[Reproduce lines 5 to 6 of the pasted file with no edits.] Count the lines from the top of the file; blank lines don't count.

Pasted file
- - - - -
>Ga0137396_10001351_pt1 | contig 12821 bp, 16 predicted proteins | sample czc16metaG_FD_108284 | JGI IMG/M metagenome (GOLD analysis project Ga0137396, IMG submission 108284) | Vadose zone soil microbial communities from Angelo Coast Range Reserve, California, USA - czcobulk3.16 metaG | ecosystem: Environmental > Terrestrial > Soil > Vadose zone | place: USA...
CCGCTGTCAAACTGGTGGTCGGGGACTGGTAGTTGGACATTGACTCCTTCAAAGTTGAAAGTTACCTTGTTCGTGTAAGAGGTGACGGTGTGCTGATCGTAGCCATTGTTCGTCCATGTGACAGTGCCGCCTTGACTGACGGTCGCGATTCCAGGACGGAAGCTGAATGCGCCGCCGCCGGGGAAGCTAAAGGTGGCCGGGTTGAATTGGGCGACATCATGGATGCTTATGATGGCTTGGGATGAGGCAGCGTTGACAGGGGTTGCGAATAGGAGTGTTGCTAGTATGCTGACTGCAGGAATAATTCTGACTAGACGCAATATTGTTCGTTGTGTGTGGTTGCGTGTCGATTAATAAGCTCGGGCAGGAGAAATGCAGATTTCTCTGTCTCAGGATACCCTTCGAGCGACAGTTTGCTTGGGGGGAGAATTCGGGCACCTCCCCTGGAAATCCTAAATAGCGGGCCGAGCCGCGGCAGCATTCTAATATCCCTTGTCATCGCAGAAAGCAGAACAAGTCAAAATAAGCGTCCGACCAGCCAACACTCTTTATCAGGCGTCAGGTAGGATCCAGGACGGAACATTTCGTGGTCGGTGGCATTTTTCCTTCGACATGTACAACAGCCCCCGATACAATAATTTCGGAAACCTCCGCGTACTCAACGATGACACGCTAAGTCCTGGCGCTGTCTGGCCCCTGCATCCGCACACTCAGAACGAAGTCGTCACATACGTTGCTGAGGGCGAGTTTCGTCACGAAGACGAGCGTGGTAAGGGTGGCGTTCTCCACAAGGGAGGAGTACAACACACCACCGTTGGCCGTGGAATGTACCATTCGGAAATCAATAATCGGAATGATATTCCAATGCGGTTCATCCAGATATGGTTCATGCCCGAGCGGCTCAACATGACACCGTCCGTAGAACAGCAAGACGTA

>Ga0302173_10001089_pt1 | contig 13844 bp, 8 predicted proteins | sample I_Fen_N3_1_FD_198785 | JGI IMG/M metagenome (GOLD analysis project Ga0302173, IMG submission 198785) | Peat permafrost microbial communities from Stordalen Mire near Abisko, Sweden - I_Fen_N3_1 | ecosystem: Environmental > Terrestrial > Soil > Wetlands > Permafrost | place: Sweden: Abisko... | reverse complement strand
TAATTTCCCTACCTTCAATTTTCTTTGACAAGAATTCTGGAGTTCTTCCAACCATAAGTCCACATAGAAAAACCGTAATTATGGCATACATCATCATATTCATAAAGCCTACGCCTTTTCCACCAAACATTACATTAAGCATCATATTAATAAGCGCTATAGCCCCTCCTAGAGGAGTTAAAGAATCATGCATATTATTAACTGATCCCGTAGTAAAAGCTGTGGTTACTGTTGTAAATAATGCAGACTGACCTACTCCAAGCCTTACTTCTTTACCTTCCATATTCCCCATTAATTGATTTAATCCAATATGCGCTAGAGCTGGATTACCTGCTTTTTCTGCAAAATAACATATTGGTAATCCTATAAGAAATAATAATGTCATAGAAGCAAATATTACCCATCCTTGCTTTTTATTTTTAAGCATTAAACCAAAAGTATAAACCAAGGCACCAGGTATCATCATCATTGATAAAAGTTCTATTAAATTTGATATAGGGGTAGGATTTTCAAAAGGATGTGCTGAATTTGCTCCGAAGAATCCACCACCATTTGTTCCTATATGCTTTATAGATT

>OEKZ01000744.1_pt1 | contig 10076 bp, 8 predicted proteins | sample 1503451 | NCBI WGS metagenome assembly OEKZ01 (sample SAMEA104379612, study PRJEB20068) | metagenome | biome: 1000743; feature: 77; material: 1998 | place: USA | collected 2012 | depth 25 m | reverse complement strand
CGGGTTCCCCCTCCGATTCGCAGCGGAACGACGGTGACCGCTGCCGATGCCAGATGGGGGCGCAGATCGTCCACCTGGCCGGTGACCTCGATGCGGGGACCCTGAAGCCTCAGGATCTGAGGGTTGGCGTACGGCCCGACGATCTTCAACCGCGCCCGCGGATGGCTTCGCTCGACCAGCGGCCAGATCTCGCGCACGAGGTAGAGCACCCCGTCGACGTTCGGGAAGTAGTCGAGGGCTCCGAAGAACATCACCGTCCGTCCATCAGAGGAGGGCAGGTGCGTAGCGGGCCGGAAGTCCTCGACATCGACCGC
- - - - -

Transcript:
>OEKZ01000744.1_pt1 | contig 10076 bp, 8 predicted proteins | sample 1503451 | NCBI WGS metagenome assembly OEKZ01 (sample SAMEA104379612, study PRJEB20068) | metagenome | biome: 1000743; feature: 77; material: 1998 | place: USA | collected 2012 | depth 25 m | reverse complement strand
CGGGTTCCCCCTCCGATTCGCAGCGGAACGACGGTGACCGCTGCCGATGCCAGATGGGGGCGCAGATCGTCCACCTGGCCGGTGACCTCGATGCGGGGACCCTGAAGCCTCAGGATCTGAGGGTTGGCGTACGGCCCGACGATCTTCAACCGCGCCCGCGGATGGCTTCGCTCGACCAGCGGCCAGATCTCGCGCACGAGGTAGAGCACCCCGTCGACGTTCGGGAAGTAGTCGAGGGCTCCGAAGAACATCACCGTCCGTCCATCAGAGGAGGGCAGGTGCGTAGCGGGCCGGAAGTCCTCGACATCGACCGC